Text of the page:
Tuesday was our prep day, so my group had regular lessons in the morning and then the afternoon off to prepare for teaching on Wednesday. I met my 1×1 (individual) student on Tuesday afternoon for our first lesson. Her name is Helena, I’d say she’s probably in her early 60’s, and is learning English because she writes to a bunch of pen pals and stuff. She’s really sweet, she took me out for a drink during our lesson. I’m looking forward to our next lesson this Thursday. I have to do a full, formal lesson plan for this one (the first one was informal, just getting to know about her needs as a student), so it’s quite a bit of work. I also have to write a really massive paper about this project, which is due the final Monday of the course. It’s about 10-pages and goes really in depth, so I think a big chunk of next weekend will go to that.
Wednesday we had our lessons in the morning again and then were teaching in the afternoon. First thing we noticed was that Matt, my third group-mate, was not there, which was really odd. He was supposed to teach second. Before we broke for lunch our trainer told Emma and I that it would just be the two of us for the rest of the course. Apparently Matt pulled out of the course. I guess it’s not for everyone.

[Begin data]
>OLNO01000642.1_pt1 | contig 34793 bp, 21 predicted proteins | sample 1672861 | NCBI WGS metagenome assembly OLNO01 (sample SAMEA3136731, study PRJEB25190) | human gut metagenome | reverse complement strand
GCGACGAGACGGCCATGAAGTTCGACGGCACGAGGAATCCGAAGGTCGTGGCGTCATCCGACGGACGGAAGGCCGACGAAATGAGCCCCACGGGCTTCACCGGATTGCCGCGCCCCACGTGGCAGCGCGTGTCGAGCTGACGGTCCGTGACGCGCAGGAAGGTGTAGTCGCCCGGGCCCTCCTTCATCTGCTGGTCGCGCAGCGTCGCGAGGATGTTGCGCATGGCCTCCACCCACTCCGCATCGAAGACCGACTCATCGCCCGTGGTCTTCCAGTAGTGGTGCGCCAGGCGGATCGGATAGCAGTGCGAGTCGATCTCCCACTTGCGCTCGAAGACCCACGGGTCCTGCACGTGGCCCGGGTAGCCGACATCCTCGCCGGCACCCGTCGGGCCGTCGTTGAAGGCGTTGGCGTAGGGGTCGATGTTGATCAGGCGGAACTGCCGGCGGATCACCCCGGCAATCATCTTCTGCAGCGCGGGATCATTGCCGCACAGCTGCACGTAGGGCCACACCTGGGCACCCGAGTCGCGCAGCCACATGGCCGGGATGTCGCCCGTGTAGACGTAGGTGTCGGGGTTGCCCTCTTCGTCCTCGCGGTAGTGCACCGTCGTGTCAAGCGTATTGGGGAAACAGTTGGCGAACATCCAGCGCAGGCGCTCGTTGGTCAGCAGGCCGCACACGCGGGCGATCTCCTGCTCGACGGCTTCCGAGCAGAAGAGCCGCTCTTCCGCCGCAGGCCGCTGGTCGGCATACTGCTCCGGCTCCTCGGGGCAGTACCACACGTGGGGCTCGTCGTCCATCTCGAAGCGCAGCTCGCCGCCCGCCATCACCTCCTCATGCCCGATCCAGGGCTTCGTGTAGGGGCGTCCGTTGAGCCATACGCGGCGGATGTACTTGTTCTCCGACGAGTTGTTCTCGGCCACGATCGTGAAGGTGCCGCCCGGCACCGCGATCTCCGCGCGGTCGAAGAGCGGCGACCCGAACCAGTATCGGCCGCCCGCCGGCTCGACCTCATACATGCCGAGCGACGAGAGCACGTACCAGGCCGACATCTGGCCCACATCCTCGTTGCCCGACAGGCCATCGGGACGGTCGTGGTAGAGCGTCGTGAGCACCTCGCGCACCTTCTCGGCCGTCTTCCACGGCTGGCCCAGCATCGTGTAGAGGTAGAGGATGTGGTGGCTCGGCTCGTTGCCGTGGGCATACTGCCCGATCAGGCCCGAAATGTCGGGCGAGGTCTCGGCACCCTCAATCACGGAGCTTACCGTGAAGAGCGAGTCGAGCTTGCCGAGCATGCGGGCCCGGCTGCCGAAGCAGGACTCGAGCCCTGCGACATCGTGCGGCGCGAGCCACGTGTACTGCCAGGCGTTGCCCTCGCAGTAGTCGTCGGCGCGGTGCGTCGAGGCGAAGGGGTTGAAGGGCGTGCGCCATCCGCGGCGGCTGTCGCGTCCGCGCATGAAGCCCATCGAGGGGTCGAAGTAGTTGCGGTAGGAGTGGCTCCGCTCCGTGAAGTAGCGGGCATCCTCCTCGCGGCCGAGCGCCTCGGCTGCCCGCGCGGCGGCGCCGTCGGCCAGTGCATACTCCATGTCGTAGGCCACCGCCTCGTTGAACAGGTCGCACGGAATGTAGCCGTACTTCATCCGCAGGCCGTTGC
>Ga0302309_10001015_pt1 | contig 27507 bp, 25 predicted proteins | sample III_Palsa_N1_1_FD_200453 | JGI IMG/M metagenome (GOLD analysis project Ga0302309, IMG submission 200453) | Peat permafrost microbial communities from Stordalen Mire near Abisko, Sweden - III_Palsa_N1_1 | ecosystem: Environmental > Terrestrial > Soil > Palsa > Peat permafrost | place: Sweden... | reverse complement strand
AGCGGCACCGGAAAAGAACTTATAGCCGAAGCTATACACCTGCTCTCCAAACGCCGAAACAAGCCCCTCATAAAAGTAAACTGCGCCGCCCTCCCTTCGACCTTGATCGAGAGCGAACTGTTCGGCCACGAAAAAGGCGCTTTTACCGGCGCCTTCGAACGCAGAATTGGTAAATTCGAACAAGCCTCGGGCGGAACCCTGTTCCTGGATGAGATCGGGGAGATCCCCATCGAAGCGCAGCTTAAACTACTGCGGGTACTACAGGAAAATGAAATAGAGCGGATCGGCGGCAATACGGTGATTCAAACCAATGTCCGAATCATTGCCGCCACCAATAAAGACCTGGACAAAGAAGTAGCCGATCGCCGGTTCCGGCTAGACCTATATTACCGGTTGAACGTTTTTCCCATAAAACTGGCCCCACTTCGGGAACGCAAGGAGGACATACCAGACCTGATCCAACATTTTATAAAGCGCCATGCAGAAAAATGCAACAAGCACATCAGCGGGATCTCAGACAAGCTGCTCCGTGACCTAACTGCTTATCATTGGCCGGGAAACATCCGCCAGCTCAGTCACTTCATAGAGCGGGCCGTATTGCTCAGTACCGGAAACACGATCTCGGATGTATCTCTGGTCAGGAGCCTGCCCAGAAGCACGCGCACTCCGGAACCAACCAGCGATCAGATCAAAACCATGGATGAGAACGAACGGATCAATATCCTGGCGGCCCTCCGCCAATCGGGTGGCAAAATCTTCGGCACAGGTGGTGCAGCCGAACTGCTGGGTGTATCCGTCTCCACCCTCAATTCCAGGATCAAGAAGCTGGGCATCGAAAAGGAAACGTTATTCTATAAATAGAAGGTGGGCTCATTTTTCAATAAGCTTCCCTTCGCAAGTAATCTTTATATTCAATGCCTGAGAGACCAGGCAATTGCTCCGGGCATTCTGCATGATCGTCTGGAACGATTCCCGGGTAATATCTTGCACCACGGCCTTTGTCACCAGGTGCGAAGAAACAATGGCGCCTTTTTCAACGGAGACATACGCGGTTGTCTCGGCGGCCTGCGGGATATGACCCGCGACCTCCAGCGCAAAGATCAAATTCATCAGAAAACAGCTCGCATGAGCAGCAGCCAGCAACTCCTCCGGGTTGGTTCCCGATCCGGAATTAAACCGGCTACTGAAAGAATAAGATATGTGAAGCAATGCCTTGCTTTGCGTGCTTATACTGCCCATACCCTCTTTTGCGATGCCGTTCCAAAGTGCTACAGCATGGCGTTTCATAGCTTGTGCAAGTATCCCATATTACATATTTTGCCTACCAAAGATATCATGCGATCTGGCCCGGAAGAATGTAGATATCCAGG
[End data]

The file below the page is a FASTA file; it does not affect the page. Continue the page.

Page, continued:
Emma and I were not observed when we taught on Wednesday. It was a relief in one sense, that we were able to just do the lesson without worrying about that element. I actually found it really discomforting. As scary as it is to have someone watching you and grading you while you teach, as a new teacher I need that. I don’t know what I’m doing yet, I need someone to tell me if it went well or not. After our lessons Emma and I exchanged feedback with each other, and wrote a reflection of our own lessons. In general, I felt like mine went OK. I got them to understand what I was teaching, which was the goal. I guess I just wanted someone to give me a definitive “yes, that was good” or “no, that was crap”. Overall, I felt like it probably would’ve been a pass, so that’s good enough for now.